Bigger Picture: Famous Album Covers Extended To Reveal Background Action


Who needs to buy an album these days? All it takes is a few clicks on your phone or computer and you can download all of your music via iTunes, and a number of other platforms, and it only takes seconds.

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Downloading might be easier, and friendlier to the environment, but as a result CDs are becoming less and less popular. Just like tape decks went extinct in newer model vehicles, one day so too will CD players. The biggest issue with this revelation is that the cover art associated with album covers is taking a back seat. This is what inspired web design company Aptitude to create a fun series involving old album covers.

Aptitude has actually expanded popular album covers, using their creativity to show what these pictures might look like if they were not cropped at all. Of course it’s all just for fun, but in some cases the real album artwork isn’t as fitting as the recreated version!

Enjoy these ‘un-cropped’ famous album covers generated by Aptitude. as an attempt to bring back the love for album art, and simply make you laugh!

Michael Jackson “Off The Wall” 1979 

While Aptitude wanted to show off their fun side with these album cover recreations, they also tried to keep them somewhat related to the actual time period the album was produced during. Take this Michael Jackson cover for instance, with talk about the future, a smoking monkey and Jackson actually sporting “dress” shorts.


In an interview with Bored Panda Aptitude says, “We brain storm content ideas regularly and wanted to come up with something a vast majority of people could enjoy/relate to.”

Bruce Springsteen “Born in the U.S.A.” 1984 

You can’t be born in the USA without loving Fat Boy Burgers, but Americans know good and well what happens when you eat too many of those…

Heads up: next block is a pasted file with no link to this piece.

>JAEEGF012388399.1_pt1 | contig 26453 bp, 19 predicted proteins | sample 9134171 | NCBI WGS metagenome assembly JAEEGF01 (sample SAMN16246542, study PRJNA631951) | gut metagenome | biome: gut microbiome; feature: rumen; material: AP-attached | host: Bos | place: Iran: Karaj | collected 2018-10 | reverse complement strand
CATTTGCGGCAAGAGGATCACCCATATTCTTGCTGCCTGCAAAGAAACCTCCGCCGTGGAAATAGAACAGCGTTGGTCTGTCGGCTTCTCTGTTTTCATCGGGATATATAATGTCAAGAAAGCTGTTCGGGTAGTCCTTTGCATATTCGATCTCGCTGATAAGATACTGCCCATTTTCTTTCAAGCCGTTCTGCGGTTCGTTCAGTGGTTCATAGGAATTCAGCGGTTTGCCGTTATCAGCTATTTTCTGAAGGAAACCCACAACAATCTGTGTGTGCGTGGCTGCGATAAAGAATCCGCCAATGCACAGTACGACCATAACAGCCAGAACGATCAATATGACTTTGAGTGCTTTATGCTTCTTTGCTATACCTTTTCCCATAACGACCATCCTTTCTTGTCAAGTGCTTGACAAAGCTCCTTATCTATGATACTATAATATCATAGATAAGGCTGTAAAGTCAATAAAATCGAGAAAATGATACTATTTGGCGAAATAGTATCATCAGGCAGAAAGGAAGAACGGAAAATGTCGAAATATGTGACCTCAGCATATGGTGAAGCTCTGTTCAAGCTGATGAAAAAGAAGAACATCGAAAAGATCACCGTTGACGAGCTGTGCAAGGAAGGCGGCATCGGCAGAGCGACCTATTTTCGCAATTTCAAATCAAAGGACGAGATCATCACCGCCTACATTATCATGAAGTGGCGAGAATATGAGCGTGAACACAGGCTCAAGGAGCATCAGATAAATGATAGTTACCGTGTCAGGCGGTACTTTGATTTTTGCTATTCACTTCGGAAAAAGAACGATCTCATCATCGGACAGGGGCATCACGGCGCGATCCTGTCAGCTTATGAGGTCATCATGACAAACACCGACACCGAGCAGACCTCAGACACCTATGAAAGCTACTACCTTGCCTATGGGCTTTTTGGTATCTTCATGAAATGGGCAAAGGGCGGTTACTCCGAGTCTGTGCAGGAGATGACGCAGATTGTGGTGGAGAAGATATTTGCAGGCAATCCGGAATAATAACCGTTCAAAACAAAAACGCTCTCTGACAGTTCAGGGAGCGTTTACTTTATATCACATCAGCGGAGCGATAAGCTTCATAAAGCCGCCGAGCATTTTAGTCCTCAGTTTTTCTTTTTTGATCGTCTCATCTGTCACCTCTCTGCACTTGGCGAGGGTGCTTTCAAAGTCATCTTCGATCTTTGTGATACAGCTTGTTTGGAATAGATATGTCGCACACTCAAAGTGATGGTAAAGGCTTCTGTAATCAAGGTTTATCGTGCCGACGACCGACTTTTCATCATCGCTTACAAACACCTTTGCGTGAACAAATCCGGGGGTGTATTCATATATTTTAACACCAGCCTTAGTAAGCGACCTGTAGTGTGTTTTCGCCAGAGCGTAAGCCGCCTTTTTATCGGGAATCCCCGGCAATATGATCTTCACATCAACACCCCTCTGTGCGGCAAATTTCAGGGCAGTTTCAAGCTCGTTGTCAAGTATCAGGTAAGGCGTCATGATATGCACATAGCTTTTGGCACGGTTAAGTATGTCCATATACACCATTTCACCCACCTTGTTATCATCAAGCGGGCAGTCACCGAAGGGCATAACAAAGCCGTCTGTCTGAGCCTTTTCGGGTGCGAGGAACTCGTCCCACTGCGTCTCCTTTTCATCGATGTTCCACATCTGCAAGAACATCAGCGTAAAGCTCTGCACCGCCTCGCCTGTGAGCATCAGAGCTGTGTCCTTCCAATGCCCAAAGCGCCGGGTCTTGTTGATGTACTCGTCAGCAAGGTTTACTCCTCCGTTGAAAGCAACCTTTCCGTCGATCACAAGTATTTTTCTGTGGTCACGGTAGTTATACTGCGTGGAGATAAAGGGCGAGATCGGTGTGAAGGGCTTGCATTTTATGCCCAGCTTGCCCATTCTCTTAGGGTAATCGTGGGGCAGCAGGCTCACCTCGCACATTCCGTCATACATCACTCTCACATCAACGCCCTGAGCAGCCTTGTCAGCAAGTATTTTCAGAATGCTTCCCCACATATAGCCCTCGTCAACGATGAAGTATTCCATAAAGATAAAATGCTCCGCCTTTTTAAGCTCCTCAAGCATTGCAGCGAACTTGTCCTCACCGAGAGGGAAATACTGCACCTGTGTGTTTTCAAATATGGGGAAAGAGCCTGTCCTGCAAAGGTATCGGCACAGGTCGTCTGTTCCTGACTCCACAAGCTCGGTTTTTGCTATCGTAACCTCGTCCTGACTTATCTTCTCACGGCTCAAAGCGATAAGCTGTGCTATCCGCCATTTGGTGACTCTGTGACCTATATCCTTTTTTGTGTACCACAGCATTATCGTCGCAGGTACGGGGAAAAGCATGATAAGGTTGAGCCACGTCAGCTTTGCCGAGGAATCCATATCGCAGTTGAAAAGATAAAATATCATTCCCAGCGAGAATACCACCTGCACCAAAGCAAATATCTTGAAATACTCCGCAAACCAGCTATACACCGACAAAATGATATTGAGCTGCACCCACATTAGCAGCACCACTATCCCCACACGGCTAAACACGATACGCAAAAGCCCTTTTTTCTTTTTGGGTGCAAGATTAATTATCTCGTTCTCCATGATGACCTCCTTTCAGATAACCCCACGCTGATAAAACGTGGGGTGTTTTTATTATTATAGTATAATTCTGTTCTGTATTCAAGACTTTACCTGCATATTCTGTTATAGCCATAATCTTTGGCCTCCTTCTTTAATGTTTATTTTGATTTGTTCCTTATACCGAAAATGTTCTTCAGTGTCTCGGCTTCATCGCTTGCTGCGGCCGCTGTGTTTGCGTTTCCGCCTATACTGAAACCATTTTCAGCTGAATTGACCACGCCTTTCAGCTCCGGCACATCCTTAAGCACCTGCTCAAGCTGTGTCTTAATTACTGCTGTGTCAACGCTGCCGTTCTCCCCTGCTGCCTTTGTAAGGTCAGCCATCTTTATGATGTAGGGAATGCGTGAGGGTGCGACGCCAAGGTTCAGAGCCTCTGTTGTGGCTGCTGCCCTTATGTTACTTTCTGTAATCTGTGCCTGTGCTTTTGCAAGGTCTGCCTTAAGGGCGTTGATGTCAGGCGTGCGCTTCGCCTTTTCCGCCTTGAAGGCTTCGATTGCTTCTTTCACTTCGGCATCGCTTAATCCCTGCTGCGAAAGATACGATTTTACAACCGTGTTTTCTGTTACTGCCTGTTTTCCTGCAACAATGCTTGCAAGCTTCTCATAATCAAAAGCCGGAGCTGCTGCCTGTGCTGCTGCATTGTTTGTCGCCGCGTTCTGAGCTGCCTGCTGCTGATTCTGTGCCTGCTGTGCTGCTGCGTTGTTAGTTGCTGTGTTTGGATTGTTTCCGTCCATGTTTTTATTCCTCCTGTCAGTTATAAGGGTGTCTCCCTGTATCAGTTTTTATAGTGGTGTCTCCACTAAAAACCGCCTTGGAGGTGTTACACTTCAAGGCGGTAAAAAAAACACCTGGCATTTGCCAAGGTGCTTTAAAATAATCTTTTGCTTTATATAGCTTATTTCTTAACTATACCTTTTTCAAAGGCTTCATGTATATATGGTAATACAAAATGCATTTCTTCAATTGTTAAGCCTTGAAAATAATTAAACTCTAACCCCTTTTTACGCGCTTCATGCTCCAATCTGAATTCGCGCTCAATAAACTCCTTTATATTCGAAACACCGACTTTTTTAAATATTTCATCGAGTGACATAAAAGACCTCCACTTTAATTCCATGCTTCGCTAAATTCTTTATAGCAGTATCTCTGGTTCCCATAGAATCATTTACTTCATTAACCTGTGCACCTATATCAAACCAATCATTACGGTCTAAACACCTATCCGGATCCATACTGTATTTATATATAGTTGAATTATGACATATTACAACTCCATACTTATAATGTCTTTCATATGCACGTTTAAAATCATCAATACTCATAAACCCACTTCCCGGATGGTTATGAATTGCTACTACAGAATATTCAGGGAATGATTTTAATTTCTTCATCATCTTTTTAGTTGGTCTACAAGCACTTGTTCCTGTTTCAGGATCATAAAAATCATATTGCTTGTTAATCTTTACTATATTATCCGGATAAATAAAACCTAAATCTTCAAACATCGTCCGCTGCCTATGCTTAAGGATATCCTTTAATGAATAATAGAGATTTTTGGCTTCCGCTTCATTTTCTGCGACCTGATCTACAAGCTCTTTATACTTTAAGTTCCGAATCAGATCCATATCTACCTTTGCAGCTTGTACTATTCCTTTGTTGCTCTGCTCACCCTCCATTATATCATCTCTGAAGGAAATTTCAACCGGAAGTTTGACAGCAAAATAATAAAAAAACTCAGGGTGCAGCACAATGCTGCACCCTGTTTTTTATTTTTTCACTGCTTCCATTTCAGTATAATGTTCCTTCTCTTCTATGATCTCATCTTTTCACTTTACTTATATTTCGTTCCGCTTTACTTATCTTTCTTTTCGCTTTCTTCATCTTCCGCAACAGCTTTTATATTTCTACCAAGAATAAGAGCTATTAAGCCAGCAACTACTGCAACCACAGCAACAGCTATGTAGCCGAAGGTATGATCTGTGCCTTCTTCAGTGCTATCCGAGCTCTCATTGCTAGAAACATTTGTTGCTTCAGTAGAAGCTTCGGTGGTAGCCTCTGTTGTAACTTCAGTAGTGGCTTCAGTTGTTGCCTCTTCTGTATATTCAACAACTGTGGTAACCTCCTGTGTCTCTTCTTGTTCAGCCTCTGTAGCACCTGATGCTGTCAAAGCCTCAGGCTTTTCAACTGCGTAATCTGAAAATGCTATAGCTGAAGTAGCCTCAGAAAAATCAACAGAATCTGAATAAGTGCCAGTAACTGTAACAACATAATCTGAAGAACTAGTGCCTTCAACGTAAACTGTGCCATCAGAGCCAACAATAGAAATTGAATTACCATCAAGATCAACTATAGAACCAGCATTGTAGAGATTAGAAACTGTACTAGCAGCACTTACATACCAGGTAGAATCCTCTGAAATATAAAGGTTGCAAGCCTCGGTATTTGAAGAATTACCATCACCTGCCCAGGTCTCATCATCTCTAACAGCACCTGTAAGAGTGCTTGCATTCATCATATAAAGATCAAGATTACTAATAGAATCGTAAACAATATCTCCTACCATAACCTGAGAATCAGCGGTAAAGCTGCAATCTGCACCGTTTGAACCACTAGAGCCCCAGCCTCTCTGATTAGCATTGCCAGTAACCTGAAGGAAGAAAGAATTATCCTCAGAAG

Fatboy Slim “Why Try Harder” 2006


Blur “Parklife” 1994


Aptitude explains that people buy the digital copy out of convenience. Short cuts are applied to anything that is ‘convenient,’ thus eliminating the popularity of album covers. Musicians use these covers to convey a deeper message about themselves and their music, something no one wants to lose all together.

The Beatles “Abbey Road” 1969

I especially love the road sign that reads “CAUTION Beetles Crossing.”


Justin Bieber “My World” 2010

When Justin Bieber first hit the scene with Usher at his side, he was a fresh-faced adorable boy without any serious crime record. His strawberry lips and infamous hair rocked the cover of his 2010 album, but what was really going on behind the scenes in Justin’s world? I think this edited album cover nails it!


Adele “19” 2008

Adele’s incredible voice might not spark thoughts of zombies, but it was just around 2008 when the whole zombie scene took off, causing many to lose their minds due to zombie fever.


Remember how much fun it was to purchase a new CD? To hold the physical copy in your hands, check out the photos included in the multi-page cover spread and read the lyrics straight off the paper.  The album art itself is something like a book cover, either drawing people in or turning them off. Plus, album art tells you more about the artist behind the music, in fact there are certain CD’s just as easily identified by their cover art as the music tucked away inside.

Take the “Nevermind” CD by Nirvana, who doesn’t remember seeing this naked baby in a Target or Circuit City (RIP) store!?

Nirvana “Nevermind” 1991


The album covers have become so popular the team at Aptitude is already thinking of adding more to the collection. They may even expand into movie and video game covers, other genres that are slowly being taken hostage by download.

Photo Credits:, Bored Panda